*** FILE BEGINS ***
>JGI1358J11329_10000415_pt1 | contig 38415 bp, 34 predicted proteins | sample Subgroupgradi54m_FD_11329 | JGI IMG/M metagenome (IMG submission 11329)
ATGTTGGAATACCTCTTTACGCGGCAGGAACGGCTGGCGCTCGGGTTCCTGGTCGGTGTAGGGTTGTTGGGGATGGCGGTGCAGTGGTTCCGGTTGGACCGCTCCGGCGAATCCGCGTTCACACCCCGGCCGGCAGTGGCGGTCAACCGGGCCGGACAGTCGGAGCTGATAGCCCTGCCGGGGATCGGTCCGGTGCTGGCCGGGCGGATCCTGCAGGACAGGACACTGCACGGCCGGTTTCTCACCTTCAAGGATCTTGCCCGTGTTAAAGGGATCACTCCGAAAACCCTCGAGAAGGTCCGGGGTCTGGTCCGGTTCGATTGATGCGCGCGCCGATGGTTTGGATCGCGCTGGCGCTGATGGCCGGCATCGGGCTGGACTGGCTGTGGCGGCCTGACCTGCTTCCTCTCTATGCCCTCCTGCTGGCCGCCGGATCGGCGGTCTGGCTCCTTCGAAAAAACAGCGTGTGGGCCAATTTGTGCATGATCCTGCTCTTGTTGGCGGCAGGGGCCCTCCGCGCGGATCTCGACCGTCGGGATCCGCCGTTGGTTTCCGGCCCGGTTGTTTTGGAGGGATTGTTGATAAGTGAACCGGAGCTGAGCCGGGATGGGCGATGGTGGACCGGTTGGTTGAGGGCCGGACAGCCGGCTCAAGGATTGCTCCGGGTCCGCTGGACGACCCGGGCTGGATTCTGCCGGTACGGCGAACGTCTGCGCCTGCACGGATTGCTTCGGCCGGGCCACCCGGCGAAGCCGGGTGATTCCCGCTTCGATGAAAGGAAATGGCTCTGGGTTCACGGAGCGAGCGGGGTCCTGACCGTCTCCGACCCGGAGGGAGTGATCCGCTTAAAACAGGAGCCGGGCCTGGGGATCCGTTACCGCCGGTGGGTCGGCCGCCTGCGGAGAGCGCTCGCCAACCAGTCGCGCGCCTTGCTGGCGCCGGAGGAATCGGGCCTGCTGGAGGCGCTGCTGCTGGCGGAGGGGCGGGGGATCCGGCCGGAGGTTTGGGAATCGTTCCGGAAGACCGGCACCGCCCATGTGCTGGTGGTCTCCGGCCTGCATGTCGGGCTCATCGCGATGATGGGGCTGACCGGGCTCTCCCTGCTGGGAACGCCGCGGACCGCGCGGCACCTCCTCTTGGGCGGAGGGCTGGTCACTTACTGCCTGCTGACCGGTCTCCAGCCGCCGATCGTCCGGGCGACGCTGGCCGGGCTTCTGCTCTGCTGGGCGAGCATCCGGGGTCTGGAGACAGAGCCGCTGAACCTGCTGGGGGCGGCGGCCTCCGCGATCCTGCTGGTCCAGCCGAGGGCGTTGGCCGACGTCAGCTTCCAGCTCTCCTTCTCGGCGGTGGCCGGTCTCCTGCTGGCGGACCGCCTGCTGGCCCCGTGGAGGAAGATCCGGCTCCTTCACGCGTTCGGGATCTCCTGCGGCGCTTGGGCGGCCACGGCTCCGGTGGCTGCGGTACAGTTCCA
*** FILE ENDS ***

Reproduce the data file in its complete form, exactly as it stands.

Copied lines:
>JGI1358J11329_10000415_pt1 | contig 38415 bp, 34 predicted proteins | sample Subgroupgradi54m_FD_11329 | JGI IMG/M metagenome (IMG submission 11329)
ATGTTGGAATACCTCTTTACGCGGCAGGAACGGCTGGCGCTCGGGTTCCTGGTCGGTGTAGGGTTGTTGGGGATGGCGGTGCAGTGGTTCCGGTTGGACCGCTCCGGCGAATCCGCGTTCACACCCCGGCCGGCAGTGGCGGTCAACCGGGCCGGACAGTCGGAGCTGATAGCCCTGCCGGGGATCGGTCCGGTGCTGGCCGGGCGGATCCTGCAGGACAGGACACTGCACGGCCGGTTTCTCACCTTCAAGGATCTTGCCCGTGTTAAAGGGATCACTCCGAAAACCCTCGAGAAGGTCCGGGGTCTGGTCCGGTTCGATTGATGCGCGCGCCGATGGTTTGGATCGCGCTGGCGCTGATGGCCGGCATCGGGCTGGACTGGCTGTGGCGGCCTGACCTGCTTCCTCTCTATGCCCTCCTGCTGGCCGCCGGATCGGCGGTCTGGCTCCTTCGAAAAAACAGCGTGTGGGCCAATTTGTGCATGATCCTGCTCTTGTTGGCGGCAGGGGCCCTCCGCGCGGATCTCGACCGTCGGGATCCGCCGTTGGTTTCCGGCCCGGTTGTTTTGGAGGGATTGTTGATAAGTGAACCGGAGCTGAGCCGGGATGGGCGATGGTGGACCGGTTGGTTGAGGGCCGGACAGCCGGCTCAAGGATTGCTCCGGGTCCGCTGGACGACCCGGGCTGGATTCTGCCGGTACGGCGAACGTCTGCGCCTGCACGGATTGCTTCGGCCGGGCCACCCGGCGAAGCCGGGTGATTCCCGCTTCGATGAAAGGAAATGGCTCTGGGTTCACGGAGCGAGCGGGGTCCTGACCGTCTCCGACCCGGAGGGAGTGATCCGCTTAAAACAGGAGCCGGGCCTGGGGATCCGTTACCGCCGGTGGGTCGGCCGCCTGCGGAGAGCGCTCGCCAACCAGTCGCGCGCCTTGCTGGCGCCGGAGGAATCGGGCCTGCTGGAGGCGCTGCTGCTGGCGGAGGGGCGGGGGATCCGGCCGGAGGTTTGGGAATCGTTCCGGAAGACCGGCACCGCCCATGTGCTGGTGGTCTCCGGCCTGCATGTCGGGCTCATCGCGATGATGGGGCTGACCGGGCTCTCCCTGCTGGGAACGCCGCGGACCGCGCGGCACCTCCTCTTGGGCGGAGGGCTGGTCACTTACTGCCTGCTGACCGGTCTCCAGCCGCCGATCGTCCGGGCGACGCTGGCCGGGCTTCTGCTCTGCTGGGCGAGCATCCGGGGTCTGGAGACAGAGCCGCTGAACCTGCTGGGGGCGGCGGCCTCCGCGATCCTGCTGGTCCAGCCGAGGGCGTTGGCCGACGTCAGCTTCCAGCTCTCCTTCTCGGCGGTGGCCGGTCTCCTGCTGGCGGACCGCCTGCTGGCCCCGTGGAGGAAGATCCGGCTCCTTCACGCGTTCGGGATCTCCTGCGGCGCTTGGGCGGCCACGGCTCCGGTGGCTGCGGTACAGTTCCA